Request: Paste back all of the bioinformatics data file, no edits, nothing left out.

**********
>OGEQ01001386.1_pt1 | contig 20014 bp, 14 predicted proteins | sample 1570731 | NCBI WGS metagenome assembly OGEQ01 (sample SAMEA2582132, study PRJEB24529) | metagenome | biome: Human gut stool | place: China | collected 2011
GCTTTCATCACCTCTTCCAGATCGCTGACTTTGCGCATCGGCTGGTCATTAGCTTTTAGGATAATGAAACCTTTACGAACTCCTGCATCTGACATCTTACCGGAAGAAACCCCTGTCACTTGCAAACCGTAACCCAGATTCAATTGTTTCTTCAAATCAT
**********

>OGEQ01001386.1_pt1 | contig 20014 bp, 14 predicted proteins | sample 1570731 | NCBI WGS metagenome assembly OGEQ01 (sample SAMEA2582132, study PRJEB24529) | metagenome | biome: Human gut stool | place: China | collected 2011
GCTTTCATCACCTCTTCCAGATCGCTGACTTTGCGCATCGGCTGGTCATTAGCTTTTAGGATAATGAAACCTTTACGAACTCCTGCATCTGACATCTTACCGGAAGAAACCCCTGTCACTTGCAAACCGTAACCCAGATTCAATTGTTTCTTCAAATCAT